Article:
Kenny Boy’s Quiet, With Good Reason
          by Joe Conason

          To understand just how diligently George W. Bush protected the interests
          of Enron and its former chief executive, Kenneth (Kenny Boy) Lay, it is necessary
          to look back beyond last fall, when the prospect of bankruptcy loomed. The question
          is not whether Mr. Bush bailed out his old pal under politically impossible circumstances,
          but what he did for Enron when he still had a free hand.

          Until Vice President Dick Cheney surrenders the secret files of his Energy Task Force,
          the complete history of the Bush administration’s entanglement with its favorite firm may
          never be known. There are, however, many significant favors on the public record–and the
          first took place within days after Mr. Bush’s inauguration.

          On Jan. 23, 2001, the White House announced the new administration’s response to
          California’s rolling blackouts, which had led even conservative Republicans in the
          state to call for price controls. The good news for Californians was that the
          temporary relief ordered by the Clinton White House in December would be
          continued for another two weeks, until Feb. 7; the bad news was that from that date
          forward, there would be no further federal assistance.

          In essence, Mr. Bush was rescinding his predecessor’s emergency order, issued on
          Dec. 13, 2000, which required out-of-state electricity wholesalers to stop
          withholding power from California. That order had been accompanied by a warning
          from departing Energy Secretary Bill Richardson: "I will not allow them to unjustly
          profit from these conditions." By that he meant spot electricity prices literally 100
          times higher than a year earlier.

          For Enron and the other energy privateers, the arrival of the Bush team was timely
          indeed. Enron’s stock price, having reached a high of about $83 a share in the early
          days of 2001, was beginning a rapid descent under pressure from investors who
          feared the return of energy regulation in the wake of Mr. Richardson’s action.

          The two weeks of breathing space for California’s energy consumers was little
          enough, compared with the boost provided to Enron by Mr. Bush’s anti-regulatory
          policies and appointments. In the months that followed, despite the administration’s
          attempts at "market mitigation," the White House killed Congressional efforts to cap
          rates. Among the new President’s pronouncements on energy matters was a stern
          vow to fight price controls and a sunny promise to create a national electric grid,
          which would enable Enron to trade in a greatly expanded market.

          On April 17, Enron reported first-quarter 2001 net income of $425 million, an
          increase of $87 million over the first quarter of the previous year. While $19 million of
          that increase reflected a "change in accounting practices"–a phrase with new meaning
          these days–much of the rest had come from earnings on sales of electricity and natural gas.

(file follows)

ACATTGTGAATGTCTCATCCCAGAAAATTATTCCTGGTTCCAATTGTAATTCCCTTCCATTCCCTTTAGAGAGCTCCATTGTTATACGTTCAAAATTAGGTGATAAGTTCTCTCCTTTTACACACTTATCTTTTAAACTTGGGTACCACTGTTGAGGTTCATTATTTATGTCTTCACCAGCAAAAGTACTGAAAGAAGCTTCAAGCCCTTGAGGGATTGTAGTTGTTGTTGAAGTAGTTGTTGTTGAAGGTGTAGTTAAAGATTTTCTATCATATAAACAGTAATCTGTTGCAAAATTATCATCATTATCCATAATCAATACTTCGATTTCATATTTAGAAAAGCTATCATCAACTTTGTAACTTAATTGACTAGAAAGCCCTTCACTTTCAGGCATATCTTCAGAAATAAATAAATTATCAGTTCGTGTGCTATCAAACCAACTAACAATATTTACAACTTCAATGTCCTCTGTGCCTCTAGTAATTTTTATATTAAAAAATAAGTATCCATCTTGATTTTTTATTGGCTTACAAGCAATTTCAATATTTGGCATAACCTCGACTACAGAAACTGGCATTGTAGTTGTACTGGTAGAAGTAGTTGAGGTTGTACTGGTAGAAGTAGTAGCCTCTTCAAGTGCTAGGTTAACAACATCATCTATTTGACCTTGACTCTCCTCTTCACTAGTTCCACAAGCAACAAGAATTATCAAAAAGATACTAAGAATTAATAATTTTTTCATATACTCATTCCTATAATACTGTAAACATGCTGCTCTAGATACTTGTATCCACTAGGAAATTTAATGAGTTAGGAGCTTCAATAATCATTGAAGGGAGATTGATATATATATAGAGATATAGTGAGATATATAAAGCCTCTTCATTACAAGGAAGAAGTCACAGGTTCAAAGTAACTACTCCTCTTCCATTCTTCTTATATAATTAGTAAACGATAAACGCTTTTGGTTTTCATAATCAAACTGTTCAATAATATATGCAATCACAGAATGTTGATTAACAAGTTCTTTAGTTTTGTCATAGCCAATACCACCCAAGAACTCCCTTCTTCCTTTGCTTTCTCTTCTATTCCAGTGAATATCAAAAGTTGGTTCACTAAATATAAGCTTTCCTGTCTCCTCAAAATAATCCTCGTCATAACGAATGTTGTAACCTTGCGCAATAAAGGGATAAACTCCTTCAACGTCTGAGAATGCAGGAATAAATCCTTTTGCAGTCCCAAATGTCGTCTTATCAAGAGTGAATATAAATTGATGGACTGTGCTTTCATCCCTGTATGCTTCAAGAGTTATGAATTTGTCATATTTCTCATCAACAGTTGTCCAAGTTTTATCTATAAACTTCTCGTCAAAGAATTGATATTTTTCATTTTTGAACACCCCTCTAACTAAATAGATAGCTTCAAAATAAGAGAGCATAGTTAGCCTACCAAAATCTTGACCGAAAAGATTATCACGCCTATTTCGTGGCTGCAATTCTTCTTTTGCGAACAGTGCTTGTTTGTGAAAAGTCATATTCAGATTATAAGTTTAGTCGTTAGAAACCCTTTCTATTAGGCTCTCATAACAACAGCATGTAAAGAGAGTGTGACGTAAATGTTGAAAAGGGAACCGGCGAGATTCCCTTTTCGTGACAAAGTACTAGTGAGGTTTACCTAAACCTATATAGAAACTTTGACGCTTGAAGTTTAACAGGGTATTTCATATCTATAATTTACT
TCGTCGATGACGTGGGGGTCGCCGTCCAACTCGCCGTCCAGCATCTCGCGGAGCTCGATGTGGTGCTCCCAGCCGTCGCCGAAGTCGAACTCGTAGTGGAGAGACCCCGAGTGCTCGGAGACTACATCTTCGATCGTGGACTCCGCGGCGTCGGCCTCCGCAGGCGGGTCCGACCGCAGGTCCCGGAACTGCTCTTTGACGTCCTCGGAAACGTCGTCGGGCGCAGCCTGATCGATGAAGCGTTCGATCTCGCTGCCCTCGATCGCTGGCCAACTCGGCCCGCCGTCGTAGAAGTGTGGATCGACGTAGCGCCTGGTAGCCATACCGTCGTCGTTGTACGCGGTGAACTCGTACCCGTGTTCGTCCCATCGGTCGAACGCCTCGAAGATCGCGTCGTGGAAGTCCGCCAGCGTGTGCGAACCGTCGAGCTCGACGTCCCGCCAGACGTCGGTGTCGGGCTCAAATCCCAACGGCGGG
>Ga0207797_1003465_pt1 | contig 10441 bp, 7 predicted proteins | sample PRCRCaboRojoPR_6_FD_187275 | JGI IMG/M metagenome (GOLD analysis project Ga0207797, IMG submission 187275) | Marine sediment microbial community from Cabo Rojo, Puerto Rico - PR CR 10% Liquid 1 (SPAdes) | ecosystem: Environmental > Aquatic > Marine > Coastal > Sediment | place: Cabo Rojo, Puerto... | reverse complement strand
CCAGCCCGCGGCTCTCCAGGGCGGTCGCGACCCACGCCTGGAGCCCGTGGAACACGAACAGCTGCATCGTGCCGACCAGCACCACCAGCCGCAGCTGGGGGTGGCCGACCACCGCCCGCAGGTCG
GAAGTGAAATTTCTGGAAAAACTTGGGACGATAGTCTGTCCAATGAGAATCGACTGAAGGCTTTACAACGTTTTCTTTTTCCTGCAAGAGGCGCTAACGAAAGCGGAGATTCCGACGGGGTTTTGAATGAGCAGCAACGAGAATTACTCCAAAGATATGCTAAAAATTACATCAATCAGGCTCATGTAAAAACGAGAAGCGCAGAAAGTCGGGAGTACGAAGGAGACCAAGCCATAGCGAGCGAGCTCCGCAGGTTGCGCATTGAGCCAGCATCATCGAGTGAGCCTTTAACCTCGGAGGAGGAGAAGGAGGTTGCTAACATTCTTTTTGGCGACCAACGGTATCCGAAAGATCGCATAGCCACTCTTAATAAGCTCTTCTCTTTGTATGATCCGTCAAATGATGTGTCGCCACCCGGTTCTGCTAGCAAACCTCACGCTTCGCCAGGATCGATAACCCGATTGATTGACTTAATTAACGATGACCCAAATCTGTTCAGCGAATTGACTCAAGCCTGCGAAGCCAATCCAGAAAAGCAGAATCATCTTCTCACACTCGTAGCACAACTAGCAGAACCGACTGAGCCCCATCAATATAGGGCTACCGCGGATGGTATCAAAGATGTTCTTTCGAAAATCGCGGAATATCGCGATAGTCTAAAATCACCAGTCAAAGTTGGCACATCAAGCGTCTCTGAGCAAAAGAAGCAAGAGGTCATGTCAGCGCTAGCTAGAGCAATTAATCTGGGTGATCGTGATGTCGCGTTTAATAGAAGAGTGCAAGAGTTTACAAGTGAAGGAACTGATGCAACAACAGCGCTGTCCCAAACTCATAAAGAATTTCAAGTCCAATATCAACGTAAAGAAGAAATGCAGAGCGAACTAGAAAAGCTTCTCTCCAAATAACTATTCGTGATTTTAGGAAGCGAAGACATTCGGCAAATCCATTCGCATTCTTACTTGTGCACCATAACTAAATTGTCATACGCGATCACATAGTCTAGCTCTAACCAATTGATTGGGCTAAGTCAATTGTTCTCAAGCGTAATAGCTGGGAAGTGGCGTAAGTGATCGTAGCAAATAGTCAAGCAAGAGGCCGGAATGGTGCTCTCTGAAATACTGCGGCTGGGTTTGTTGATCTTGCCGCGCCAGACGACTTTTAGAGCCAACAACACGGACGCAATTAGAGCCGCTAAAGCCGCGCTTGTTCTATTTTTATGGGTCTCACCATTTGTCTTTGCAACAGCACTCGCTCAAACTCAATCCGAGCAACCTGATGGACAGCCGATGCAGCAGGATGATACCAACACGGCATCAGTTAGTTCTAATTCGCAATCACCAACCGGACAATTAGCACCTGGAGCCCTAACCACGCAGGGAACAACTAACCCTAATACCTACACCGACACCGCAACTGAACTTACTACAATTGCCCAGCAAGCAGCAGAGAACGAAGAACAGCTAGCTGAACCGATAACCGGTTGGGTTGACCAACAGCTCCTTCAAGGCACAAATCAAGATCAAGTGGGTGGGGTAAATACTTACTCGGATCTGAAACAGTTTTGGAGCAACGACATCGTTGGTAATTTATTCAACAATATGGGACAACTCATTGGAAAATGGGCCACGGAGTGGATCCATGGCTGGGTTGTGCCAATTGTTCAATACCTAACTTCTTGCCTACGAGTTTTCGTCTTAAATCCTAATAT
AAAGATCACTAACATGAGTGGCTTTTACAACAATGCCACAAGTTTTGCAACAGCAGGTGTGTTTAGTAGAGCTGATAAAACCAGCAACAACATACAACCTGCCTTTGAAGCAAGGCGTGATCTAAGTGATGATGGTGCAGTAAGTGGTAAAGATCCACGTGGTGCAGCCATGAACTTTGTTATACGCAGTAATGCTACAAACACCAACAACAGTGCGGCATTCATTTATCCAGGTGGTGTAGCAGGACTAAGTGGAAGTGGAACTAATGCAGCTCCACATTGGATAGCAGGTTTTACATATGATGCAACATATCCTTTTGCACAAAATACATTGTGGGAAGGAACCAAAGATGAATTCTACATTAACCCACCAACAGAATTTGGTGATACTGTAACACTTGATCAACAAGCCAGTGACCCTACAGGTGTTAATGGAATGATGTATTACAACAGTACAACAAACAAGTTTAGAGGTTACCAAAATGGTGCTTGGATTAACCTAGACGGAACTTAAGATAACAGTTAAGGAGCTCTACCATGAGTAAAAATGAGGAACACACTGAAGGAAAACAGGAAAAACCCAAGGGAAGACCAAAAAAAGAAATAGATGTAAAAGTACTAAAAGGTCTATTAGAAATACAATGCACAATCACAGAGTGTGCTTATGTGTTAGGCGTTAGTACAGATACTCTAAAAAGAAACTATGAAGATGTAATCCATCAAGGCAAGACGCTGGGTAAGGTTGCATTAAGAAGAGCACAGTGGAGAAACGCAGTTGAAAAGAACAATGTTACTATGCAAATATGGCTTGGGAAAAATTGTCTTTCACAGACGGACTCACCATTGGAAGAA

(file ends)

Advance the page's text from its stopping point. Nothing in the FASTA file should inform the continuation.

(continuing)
The Enron division that sold gas and electricity enjoyed an operating profit in those
          first few months of the Bush regime of $755 million–up from $429 million during
          the same period in 2000.

          Those earnings helped to offset big losses in Enron’s ill-fated broadband venture
          and to stabilize the price of Enron shares. Until Congress subpoenas detailed records
          of Enron’s dealings, it’s impossible to know how much of those profits is
          attributable to price-gouging in California. But as the Houston Chronicle noted
          when the Enron earnings came out, the company’s rising revenues were largely due
          to "much higher prices received for natural gas and power sold during the winter."
          And nowhere had those prices escalated more rapidly than in California.

          Meanwhile, on the very same day that Enron announced its happy first-quarter
          results, Mr. Lay met with the Vice President to discuss his company’s
          recommendations for the Energy Task Force. The Enron boss gave the Vice
          President a detailed memo that highlighted his most urgent request: Under no
          circumstances should the federal government take any further steps to hold down
          the price of electricity in the West. Specifically, the memo urged that "the
          administration should reject any attempt to re-regulate wholesale power markets by
          adopting price caps or returning to archaic methods of determining the cost-base of
          wholesale power." (Those "archaic methods," incidentally, were established to
          suppress an earlier gang of predators known as the utility trust, with support from
          Mr. Bush’s supposed idol, Theodore Roosevelt.)

          Now the White House insists that Mr. Cheney never even glanced at that Enron
          memo, a claim contradicted by The New York Times in a story published one month
          after their meeting. Among other things, the Vice President’s task force recommended
          "finding ways to give the federal government more power over electricity transmission
          networks." This was, according to The Times, "a longtime goal of [Enron] that was
          spelled out in a memorandum Mr. Lay discussed during a 30-minute meeting earlier
          this spring with Mr. Cheney."

          No denial emanated from the White House when that article was published. But
          today they’re denying, and withholding documents, and trying to change the
          subject. And Kenny Boy isn’t talking at all.

          You may reach Joe Conason via email at:

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